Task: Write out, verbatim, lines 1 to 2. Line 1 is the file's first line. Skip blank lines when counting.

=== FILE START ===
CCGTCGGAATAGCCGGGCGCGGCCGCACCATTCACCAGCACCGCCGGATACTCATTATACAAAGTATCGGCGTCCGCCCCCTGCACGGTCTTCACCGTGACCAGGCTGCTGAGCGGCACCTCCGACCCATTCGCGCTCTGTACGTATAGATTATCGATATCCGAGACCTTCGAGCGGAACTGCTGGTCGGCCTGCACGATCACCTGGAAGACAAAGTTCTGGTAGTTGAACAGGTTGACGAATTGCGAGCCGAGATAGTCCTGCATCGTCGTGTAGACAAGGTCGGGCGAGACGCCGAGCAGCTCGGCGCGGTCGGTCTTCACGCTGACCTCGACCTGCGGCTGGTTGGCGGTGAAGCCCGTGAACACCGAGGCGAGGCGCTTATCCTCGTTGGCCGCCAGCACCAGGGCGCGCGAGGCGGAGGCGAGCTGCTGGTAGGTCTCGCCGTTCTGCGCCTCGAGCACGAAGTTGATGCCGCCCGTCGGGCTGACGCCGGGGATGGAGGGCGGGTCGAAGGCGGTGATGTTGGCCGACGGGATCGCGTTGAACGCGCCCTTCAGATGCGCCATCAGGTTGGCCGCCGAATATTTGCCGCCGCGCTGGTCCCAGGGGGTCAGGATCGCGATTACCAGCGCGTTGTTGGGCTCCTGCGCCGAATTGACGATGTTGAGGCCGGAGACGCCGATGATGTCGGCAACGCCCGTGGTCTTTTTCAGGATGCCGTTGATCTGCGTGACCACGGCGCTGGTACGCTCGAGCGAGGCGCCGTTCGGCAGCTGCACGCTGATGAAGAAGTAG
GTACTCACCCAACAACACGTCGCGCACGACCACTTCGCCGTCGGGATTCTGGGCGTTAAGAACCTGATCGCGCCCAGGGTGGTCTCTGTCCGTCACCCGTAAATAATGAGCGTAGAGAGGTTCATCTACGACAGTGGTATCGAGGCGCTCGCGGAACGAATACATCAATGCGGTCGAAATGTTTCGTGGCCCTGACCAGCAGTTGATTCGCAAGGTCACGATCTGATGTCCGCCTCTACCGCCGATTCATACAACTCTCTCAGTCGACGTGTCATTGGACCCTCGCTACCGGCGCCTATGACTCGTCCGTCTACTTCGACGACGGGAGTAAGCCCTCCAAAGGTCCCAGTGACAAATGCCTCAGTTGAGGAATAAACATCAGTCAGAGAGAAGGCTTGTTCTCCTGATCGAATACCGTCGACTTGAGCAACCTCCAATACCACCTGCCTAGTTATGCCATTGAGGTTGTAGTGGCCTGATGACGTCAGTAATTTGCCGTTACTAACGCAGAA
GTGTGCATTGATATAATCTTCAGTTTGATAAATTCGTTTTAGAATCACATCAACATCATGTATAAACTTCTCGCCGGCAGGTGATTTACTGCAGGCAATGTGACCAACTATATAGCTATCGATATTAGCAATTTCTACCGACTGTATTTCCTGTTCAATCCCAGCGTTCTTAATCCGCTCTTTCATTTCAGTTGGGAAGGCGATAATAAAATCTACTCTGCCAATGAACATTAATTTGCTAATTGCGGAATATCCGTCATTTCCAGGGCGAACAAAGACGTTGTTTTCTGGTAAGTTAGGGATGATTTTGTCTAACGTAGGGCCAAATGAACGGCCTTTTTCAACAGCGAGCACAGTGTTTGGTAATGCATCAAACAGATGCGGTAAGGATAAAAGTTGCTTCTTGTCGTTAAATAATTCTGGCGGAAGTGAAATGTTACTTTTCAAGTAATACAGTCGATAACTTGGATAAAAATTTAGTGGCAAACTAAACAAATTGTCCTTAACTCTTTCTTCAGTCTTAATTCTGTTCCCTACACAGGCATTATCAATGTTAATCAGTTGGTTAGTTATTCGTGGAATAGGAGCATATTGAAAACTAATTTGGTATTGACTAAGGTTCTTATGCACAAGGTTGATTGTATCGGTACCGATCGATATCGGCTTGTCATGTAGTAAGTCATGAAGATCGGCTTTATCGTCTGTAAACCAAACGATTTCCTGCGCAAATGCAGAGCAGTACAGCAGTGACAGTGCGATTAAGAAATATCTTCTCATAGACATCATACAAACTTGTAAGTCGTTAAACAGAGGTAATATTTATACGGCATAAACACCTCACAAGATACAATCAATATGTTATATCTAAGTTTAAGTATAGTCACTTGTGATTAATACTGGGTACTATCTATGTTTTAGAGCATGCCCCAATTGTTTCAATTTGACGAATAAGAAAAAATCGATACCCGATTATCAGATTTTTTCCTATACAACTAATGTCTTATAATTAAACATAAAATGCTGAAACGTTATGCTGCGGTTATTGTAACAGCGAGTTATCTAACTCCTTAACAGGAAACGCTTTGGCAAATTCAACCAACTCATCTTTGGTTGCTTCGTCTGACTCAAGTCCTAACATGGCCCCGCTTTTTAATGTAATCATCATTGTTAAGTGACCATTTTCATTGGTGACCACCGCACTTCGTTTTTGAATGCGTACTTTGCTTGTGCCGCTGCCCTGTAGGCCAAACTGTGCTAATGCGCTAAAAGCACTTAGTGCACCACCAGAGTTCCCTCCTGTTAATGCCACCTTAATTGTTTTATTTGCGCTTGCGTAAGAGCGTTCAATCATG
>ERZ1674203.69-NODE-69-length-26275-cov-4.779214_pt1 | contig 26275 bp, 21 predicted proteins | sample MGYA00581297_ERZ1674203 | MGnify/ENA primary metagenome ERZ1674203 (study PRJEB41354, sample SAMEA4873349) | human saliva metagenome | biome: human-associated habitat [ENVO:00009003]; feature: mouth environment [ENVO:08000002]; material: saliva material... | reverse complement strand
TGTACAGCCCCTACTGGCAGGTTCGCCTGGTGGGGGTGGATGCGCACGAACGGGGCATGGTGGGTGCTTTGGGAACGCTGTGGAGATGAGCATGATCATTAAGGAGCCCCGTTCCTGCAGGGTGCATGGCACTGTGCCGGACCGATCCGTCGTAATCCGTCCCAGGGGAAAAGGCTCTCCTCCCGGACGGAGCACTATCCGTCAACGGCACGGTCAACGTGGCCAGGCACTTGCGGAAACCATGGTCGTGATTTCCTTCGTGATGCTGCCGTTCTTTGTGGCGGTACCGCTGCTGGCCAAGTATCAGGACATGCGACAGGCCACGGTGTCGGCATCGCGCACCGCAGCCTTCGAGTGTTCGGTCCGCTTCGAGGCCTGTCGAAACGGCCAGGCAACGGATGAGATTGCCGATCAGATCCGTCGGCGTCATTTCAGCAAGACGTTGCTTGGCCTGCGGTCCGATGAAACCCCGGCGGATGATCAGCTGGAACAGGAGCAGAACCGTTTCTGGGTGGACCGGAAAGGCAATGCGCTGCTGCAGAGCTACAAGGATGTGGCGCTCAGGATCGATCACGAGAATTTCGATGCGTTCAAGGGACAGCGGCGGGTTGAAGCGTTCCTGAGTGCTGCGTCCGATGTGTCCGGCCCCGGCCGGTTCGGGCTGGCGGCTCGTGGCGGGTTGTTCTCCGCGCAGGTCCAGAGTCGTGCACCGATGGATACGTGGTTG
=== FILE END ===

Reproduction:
CCGTCGGAATAGCCGGGCGCGGCCGCACCATTCACCAGCACCGCCGGATACTCATTATACAAAGTATCGGCGTCCGCCCCCTGCACGGTCTTCACCGTGACCAGGCTGCTGAGCGGCACCTCCGACCCATTCGCGCTCTGTACGTATAGATTATCGATATCCGAGACCTTCGAGCGGAACTGCTGGTCGGCCTGCACGATCACCTGGAAGACAAAGTTCTGGTAGTTGAACAGGTTGACGAATTGCGAGCCGAGATAGTCCTGCATCGTCGTGTAGACAAGGTCGGGCGAGACGCCGAGCAGCTCGGCGCGGTCGGTCTTCACGCTGACCTCGACCTGCGGCTGGTTGGCGGTGAAGCCCGTGAACACCGAGGCGAGGCGCTTATCCTCGTTGGCCGCCAGCACCAGGGCGCGCGAGGCGGAGGCGAGCTGCTGGTAGGTCTCGCCGTTCTGCGCCTCGAGCACGAAGTTGATGCCGCCCGTCGGGCTGACGCCGGGGATGGAGGGCGGGTCGAAGGCGGTGATGTTGGCCGACGGGATCGCGTTGAACGCGCCCTTCAGATGCGCCATCAGGTTGGCCGCCGAATATTTGCCGCCGCGCTGGTCCCAGGGGGTCAGGATCGCGATTACCAGCGCGTTGTTGGGCTCCTGCGCCGAATTGACGATGTTGAGGCCGGAGACGCCGATGATGTCGGCAACGCCCGTGGTCTTTTTCAGGATGCCGTTGATCTGCGTGACCACGGCGCTGGTACGCTCGAGCGAGGCGCCGTTCGGCAGCTGCACGCTGATGAAGAAGTAG
GTACTCACCCAACAACACGTCGCGCACGACCACTTCGCCGTCGGGATTCTGGGCGTTAAGAACCTGATCGCGCCCAGGGTGGTCTCTGTCCGTCACCCGTAAATAATGAGCGTAGAGAGGTTCATCTACGACAGTGGTATCGAGGCGCTCGCGGAACGAATACATCAATGCGGTCGAAATGTTTCGTGGCCCTGACCAGCAGTTGATTCGCAAGGTCACGATCTGATGTCCGCCTCTACCGCCGATTCATACAACTCTCTCAGTCGACGTGTCATTGGACCCTCGCTACCGGCGCCTATGACTCGTCCGTCTACTTCGACGACGGGAGTAAGCCCTCCAAAGGTCCCAGTGACAAATGCCTCAGTTGAGGAATAAACATCAGTCAGAGAGAAGGCTTGTTCTCCTGATCGAATACCGTCGACTTGAGCAACCTCCAATACCACCTGCCTAGTTATGCCATTGAGGTTGTAGTGGCCTGATGACGTCAGTAATTTGCCGTTACTAACGCAGAA